Are all hospital-acquired infections due to contaminated surfaces? It turns out that some infections - even those as the result of a procedure - are not due to contaminated surfaces, devices, or heath care workers. Sometimes a patient becomes infected by germs in their environment, but sometimes the infections stems from microorganisms in or on their own bodies. Today's post will explore both types of infections and the implications for hospital infection control.
After the hurdle of creating and distributing a vaccine for SARS-CoV-2, the next greatest challenge is ensuring that at least 80-85% of the population receives the vaccine. This number, which ensures herd immunity that will stop the spread of the pandemic, seems like an impossible goal when recent surveys show that up to 50% of the population doesn't want to get the vaccine in the first place. In order to help get enough people vaccinated, we have to understand the reasons for vaccine hesitancy and provide information to assuage concerns. Today we will look at 6 of the most common reasons folks are reluctant to get a vaccine for COVID-19.
Long-Term Acute Care Hospitals (LTACHs) are facilities serving only patients with serious medical conditions who need at least 25 days of ICU-level care. They evolved from the TB sanitoriums and other specialized treatment facilities of the past, and have experienced significant growth over the past decade. In today’s post, we’ll explore the purpose of these new medical facilities, as well as the implications for infection control when serving these high-risk populations.
Elderly patients needing support for daily activities present unique challenges to the long-term care facilities who care for them. Today's post will conclude our series on nursing home facilities by focusing on the most common infections faced by their residents.
As we age, our bodies go through changes that can make us more susceptible to disease, injury, and infection. Individuals who experience the greatest number of health issues as they age may find that a nursing home or assisted living facility provides the best medical support. Unfortunately, that then places those individuals in a subset of our aging population who are at greatest risk for infection. Today's post will explore how age and infection risk are related.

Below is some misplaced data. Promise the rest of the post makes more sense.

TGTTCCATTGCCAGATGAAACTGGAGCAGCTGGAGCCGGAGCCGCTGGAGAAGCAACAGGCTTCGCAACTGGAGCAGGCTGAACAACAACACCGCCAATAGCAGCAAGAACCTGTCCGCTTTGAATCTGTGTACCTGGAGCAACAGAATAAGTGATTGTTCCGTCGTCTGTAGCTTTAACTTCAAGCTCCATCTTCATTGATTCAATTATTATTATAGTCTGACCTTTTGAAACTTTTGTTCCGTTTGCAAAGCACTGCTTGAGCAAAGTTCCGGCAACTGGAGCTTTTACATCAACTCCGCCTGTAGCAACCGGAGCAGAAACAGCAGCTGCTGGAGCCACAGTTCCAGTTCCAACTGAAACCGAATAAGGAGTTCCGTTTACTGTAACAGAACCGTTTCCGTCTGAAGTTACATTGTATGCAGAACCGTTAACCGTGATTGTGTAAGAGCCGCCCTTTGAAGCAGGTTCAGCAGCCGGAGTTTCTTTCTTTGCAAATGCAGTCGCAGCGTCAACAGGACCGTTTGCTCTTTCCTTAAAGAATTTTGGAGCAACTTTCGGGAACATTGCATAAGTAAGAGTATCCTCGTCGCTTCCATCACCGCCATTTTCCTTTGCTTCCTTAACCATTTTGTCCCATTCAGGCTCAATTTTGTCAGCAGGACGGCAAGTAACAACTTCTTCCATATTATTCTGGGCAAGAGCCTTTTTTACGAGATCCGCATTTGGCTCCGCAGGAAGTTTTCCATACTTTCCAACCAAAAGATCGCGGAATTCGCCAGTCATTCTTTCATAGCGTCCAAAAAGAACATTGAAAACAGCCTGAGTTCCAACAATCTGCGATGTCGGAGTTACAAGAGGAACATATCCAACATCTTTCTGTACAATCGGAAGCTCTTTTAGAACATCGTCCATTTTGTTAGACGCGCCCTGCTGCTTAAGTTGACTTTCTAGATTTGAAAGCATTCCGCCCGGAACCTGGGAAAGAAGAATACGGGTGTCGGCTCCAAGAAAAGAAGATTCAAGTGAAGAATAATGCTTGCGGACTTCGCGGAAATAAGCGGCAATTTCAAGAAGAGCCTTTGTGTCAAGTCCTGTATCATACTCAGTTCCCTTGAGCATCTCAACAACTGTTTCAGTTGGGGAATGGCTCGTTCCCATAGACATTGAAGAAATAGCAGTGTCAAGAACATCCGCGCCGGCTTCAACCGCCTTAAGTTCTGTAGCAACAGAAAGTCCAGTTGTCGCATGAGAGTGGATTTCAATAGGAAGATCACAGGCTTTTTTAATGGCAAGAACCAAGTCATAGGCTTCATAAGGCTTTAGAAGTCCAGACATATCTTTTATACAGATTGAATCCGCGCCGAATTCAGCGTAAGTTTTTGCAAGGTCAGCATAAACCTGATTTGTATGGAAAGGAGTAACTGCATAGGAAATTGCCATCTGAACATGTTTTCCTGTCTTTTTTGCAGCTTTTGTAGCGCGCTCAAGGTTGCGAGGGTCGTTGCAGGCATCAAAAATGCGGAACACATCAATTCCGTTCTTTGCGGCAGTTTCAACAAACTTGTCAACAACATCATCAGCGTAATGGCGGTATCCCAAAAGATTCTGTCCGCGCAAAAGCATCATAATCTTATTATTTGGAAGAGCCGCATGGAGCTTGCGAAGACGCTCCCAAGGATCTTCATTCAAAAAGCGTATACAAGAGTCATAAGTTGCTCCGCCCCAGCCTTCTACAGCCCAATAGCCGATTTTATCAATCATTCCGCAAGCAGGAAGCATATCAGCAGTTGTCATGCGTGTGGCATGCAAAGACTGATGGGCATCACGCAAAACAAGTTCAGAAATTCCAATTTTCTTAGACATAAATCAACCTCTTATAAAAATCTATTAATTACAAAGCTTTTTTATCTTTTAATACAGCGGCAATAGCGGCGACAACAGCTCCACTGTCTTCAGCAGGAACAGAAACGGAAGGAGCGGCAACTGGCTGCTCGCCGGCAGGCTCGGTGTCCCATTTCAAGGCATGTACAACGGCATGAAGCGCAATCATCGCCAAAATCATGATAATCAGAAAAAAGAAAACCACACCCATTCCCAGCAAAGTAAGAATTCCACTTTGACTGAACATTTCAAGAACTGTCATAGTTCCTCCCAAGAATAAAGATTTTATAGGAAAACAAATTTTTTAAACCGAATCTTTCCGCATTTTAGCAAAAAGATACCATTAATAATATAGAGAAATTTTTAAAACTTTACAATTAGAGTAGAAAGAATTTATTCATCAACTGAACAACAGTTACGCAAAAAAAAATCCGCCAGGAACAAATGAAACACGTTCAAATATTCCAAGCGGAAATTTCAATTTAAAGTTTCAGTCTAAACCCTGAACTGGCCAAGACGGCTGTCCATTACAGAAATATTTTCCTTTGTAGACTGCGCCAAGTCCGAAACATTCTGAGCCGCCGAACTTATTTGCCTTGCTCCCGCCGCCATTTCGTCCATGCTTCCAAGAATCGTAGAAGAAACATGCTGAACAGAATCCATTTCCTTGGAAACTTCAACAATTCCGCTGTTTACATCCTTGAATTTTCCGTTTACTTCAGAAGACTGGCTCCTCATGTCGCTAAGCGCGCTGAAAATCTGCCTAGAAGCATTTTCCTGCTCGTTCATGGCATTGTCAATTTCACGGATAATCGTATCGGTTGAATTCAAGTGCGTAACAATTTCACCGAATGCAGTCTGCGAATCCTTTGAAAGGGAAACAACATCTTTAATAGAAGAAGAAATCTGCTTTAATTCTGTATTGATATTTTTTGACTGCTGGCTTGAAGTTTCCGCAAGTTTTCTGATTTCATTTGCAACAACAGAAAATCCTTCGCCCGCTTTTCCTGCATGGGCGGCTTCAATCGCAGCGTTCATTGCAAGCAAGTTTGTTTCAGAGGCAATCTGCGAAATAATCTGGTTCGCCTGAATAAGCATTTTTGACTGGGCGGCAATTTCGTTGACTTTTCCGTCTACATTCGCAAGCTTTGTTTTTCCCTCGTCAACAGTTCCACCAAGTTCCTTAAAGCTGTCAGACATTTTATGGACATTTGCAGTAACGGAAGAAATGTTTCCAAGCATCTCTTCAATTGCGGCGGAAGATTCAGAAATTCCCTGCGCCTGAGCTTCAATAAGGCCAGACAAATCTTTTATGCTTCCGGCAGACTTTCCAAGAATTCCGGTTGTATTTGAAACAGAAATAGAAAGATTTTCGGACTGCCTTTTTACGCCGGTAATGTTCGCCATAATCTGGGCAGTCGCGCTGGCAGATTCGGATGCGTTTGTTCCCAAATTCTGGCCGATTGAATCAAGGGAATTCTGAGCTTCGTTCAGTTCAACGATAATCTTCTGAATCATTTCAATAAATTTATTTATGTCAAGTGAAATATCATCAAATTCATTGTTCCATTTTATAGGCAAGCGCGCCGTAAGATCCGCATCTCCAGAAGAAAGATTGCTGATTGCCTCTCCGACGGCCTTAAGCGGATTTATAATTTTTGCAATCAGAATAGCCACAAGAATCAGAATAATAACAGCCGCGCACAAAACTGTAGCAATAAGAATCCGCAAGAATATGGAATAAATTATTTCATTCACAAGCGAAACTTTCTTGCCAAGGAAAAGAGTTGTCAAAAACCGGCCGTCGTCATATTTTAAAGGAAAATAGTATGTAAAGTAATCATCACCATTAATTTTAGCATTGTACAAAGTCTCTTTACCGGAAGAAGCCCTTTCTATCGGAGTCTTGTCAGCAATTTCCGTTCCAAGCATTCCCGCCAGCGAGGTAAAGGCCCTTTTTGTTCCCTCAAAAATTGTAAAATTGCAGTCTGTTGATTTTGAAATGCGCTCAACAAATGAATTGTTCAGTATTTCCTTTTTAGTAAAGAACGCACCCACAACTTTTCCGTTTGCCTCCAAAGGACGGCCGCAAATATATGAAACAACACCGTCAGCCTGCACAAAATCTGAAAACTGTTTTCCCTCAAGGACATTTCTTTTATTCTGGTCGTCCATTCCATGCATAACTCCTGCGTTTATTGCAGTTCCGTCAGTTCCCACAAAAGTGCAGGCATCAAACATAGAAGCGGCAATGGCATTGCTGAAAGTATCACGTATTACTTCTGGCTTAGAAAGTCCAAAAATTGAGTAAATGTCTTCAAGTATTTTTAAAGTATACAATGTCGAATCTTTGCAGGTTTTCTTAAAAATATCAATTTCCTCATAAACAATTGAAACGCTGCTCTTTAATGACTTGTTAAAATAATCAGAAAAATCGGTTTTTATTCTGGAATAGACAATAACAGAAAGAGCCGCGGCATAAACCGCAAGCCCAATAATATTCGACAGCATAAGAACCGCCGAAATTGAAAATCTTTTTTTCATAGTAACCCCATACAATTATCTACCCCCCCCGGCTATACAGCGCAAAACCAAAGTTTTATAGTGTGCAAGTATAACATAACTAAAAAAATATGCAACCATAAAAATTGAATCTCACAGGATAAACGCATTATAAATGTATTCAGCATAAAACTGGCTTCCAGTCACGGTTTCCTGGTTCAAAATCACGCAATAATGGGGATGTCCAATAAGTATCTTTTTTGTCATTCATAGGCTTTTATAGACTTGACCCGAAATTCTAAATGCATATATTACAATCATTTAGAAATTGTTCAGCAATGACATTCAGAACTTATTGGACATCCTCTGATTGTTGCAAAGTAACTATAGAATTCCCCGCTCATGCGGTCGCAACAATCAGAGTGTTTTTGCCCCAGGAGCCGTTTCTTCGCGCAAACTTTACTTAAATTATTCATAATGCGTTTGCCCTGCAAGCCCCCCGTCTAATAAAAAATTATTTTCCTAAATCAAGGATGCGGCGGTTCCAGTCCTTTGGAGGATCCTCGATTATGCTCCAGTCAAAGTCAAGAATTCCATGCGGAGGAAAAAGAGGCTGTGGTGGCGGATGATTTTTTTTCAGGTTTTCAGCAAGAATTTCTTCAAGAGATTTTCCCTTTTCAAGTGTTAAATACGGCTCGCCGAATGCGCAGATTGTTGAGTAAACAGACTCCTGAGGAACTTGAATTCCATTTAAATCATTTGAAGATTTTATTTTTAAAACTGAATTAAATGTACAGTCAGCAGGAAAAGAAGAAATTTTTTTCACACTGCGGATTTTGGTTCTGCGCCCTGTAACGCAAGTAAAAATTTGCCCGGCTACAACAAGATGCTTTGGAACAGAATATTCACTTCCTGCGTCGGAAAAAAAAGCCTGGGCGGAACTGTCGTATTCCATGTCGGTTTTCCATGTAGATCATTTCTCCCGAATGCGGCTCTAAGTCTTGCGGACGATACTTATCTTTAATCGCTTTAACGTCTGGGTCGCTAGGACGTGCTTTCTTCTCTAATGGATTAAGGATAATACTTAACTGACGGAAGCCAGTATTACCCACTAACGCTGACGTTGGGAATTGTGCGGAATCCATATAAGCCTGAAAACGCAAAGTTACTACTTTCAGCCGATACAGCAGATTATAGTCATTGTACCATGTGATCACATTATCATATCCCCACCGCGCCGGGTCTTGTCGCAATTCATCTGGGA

The Wall Street Journal addressed the growing concern over infection control in America's nursing homes, citing research from a recent paper from the Columbia School of Nursing. The article summarizes the four key obstacles to effective infection control in nursing homes: Overuse of antibiotics, inadequate staff/training, lack of resources, and a lack of data/surveillance. In this series of posts, we will explore the nursing home landscape, investigating the origin of and solution to each of those four obstacles. Today we start with an overview of nursing homes.
In the fight against COVID-19, there are many heroes. From healthcare workers to grocery store cashiers, so many people have worked hard, and taken risks, to keep our lives safe and as normal as possible. Some heroes work behind the scenes, however, and sometimes don't get the recognition they deserve. One of those heroes is Dr. Kizzmekia Corbett, an immunologist whose area of expertise made her the perfect person to lead the team that developed the Moderna vaccine. In today's post, we'll profile this exceptional scientist and leader.
Discussions about healthcare often involve the expression "continuum of care." Why is this description becoming more common? What can we learn about the state of healthcare today by unpacking this term? Today's post will explore what is meant by this popular phrase.
A recent federal report and subsequent media coverage has revealed an urgent gap in the supply chain for the Pfizer-BioNTech vaccine: lipid nanoparticles. Learning about this critical component is an excellent way to learn more about how the mRNA vaccine created by Pfizer and Moderna work. In today's post, we'll look at this important ingredient and steps being taken to make sure production is ramped up.
After considering a biocide's efficacy, toxicity, kill mechanisms, and bacterial resistance, one must also consider its cost. As with all criteria, it is an issue of balance. If it is an exceptionally effective, broad-spectrum biocide, then a higher cost is tolerable. Add in other benefits and a higher cost becomes even more reasonable. When it comes to silver and copper, the issue of cost in terms of raw materials is obvious. But to do our due diligence, we must look beyond just the raw materials and also look at cost vs. efficacy(and resulting return on investment from additional impact) to see the winner in a clearer light.